7 elements regarded as being part CRM with the objective to assess differential CRM perceptions and their relevancy to the hotel industry in contemporary terms. Findings suggest CRM become an integral part of a hotel's offerings and operations. Chapter 15. Determinants and Antecedents of Relationship Marketing Orientation: The Impact of Bank Ownership Style on the Bank's Orientation towards Relationship Marketing 210 AhmedAbdelkader, Mansoura University, Egypt Howard Jackson, Huddersfield University, UK John Cook, Huddersfield University, UK This study investigates the extent of Relationship Marketing Orientation (RMO) in the banking sector of Egypt. The need to deliver a superior value to bank customers has assumed paramount importance as competition intensifies at a fast pace and local consumers become more demanding. This study attempts to answer whether the bank's ownership style will influence the extent of the bank's relationship marketing orientation. This empirical study of 32 Egyptian banks is based on the antecedents and determinants of RMO elected from the literature. Findings suggest that different ownership of a bank may exert a different emphasis on RMO. The study reports that RMO is determined by ten antecedents of relationship marketing. Chapter 16 Consumer Demand in the Egyptian Market of University Education: An Empirical Investigation :'. 232 Amany I. Shahin, Helwan University, Egypt This study explores consumer demands in the Egyptian market of university education. Three aspects discussed are the value of university education in Egyptian culture, consumer perceptions regarding the quality of university education, and consumer preferences regarding the university education service. Results of the empirical investigation indicate that university education is highly regarded in Egyptian culture, however, consumer's perception of its quality is moderate. Consumers prefer university studies in courses taught in the English language, universities in a nearby geographical location, governmental universities, and top class faculties. The study focuses on university education in Egypt and the authors hope to shed light on higher education in countries that share the same cultural characteristics. Many studies investigated higher education in different cultures, yet relatively few have considered it in an emerging nation. The present study addresses this gap. Chapter 17 A Cluster Analysis of Physician's Values, Prescribing Behaviour and Attitudes towards Firms' Marketing Communications 250 Despina Karayanni, University ofpatras, Greece In this paper, the authors present an exploratory research on the associations between physicians' personal values with physicians' prescribing criteria and preferred marketing communications. The research involved extant marketing research and primary data collection. The resulting quantitative research instrument was then administered to a sample of 69 physicians, yielding a 69% response rate. All but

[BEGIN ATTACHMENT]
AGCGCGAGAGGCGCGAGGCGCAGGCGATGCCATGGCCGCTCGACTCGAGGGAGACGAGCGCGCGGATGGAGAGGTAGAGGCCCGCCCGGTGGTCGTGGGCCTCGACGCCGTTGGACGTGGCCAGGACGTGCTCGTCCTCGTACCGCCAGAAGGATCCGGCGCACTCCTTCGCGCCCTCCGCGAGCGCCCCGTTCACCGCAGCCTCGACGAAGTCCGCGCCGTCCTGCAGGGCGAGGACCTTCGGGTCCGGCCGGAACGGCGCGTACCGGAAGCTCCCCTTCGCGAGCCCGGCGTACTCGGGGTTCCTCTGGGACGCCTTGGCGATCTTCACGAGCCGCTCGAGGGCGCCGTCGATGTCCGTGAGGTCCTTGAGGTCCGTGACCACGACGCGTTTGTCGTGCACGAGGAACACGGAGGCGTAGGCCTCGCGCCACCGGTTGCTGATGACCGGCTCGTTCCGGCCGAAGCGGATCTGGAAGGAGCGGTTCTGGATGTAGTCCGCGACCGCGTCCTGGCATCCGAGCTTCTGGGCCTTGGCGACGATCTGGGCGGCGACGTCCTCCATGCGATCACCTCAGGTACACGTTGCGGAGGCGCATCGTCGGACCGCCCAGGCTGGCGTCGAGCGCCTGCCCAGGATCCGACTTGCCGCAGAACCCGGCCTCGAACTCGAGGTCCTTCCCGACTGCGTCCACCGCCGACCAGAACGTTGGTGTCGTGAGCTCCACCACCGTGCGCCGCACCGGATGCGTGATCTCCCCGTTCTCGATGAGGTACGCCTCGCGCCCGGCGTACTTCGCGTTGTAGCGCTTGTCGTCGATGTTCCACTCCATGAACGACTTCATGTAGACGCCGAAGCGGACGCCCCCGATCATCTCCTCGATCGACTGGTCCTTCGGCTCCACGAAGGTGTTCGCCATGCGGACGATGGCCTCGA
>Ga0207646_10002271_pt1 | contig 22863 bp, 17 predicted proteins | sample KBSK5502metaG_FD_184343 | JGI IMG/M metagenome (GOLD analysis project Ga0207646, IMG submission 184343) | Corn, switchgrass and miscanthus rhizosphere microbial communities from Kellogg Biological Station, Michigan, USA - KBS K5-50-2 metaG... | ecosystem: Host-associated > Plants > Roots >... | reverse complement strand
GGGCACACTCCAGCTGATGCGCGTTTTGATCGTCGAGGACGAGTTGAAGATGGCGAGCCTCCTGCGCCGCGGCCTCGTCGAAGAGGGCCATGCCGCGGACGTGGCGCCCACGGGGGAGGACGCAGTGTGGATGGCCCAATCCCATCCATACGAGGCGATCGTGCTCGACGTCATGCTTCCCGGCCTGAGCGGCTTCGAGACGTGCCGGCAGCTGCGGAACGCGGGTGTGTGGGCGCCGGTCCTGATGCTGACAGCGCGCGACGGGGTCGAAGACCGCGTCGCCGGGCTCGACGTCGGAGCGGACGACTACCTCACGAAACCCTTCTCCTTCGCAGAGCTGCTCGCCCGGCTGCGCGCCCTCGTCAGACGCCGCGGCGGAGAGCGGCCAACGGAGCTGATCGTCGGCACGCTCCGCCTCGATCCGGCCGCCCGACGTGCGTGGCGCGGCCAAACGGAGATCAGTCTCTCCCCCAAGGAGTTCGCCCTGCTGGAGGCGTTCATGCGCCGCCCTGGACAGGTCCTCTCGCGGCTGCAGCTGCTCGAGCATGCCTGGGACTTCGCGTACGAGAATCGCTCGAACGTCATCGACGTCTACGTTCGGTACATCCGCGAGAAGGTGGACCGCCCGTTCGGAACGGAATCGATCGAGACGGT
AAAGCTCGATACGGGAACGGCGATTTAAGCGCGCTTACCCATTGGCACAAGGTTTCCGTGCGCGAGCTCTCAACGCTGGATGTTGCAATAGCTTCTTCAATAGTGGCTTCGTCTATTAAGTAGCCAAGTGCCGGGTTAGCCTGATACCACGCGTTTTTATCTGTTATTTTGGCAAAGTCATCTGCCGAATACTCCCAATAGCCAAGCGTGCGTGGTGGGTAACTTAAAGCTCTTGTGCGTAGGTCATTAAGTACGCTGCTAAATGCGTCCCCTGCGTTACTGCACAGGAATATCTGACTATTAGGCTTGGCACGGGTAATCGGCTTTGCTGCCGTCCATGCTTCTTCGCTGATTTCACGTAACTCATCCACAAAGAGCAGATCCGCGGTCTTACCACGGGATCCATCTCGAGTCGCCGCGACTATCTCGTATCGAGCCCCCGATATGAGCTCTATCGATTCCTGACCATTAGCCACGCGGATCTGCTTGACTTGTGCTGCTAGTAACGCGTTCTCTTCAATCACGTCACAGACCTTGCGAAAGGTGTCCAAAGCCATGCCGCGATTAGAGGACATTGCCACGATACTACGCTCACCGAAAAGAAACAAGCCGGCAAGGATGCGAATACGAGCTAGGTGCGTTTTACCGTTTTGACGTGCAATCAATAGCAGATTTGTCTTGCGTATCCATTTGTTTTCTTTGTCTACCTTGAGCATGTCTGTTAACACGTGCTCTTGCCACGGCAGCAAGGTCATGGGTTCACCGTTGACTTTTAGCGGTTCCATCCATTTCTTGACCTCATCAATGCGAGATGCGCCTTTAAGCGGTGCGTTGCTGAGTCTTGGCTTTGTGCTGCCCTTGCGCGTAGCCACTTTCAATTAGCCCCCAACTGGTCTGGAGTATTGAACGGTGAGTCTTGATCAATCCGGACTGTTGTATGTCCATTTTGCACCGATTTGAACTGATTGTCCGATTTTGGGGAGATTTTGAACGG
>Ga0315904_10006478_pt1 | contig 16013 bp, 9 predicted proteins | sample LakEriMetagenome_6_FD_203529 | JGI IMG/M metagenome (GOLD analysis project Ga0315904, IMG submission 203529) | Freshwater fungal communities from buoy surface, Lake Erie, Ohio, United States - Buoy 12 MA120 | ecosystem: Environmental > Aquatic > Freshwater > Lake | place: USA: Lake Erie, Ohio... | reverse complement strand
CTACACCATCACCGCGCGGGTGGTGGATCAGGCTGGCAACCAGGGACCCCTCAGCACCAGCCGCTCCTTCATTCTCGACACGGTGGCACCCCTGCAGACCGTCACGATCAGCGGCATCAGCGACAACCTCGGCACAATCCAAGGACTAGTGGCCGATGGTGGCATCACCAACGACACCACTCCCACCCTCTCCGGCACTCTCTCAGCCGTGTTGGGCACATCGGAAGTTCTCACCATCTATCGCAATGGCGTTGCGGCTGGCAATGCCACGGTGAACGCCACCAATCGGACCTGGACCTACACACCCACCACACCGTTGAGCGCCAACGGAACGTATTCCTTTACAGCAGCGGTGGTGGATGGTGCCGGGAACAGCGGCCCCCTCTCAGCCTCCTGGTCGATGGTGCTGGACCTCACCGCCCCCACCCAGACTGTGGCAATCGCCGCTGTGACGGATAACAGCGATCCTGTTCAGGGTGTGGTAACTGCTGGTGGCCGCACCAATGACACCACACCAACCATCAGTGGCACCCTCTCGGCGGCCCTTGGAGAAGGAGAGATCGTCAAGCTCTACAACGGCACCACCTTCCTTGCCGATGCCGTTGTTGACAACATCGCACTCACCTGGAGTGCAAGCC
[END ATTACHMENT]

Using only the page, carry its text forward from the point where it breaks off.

8 the demographic measures were tapped by 5-point scales and a series of factor and reliability analyses assessed unidimentionality and reliability of research constructs. A series of ANOVAs and Tukey tests depicted the differences among three clusters. Implications are that physicians' personal values may be a meaningful basis of segmentation for the pharmaceutical market, and findings may be useful for both marketing strategy planners and researchers examining physicians' prescription behavior and attitudes towards firms' marketing communication efforts. Chapter 18 Adoption of Electronic Payment Services by Iranian Customers 268 Abbas Keramati, University of Tehran, Iran Bahar Hadjiha, Tarbiat Modares University, Iran and Lulea University of Technology, Sweden Rose Taeb, Lulea University of Technology, Sweden Navid Mojir, University of Tehran, Iran The objective of this paper is to investigate customers' adoption of Electronic payment services. This study contributes to existing e-payment and adoption research by presenting a detailed description of factors that enhance and inhibit electronic payment adoption. The proposed conceptual model has been developed based on TAM, diffusion of innovation and PCI models, and adding the factors of security, cost, perceived risk, culture, trust, service quality and network externalities. The model has been examined by using a questionnaire within the Iran context. Based on obtained results, practical implications and suggestions for Iran banks and financial institutions are discussed. Compilation of References 286 About the Contributors 325 Index 333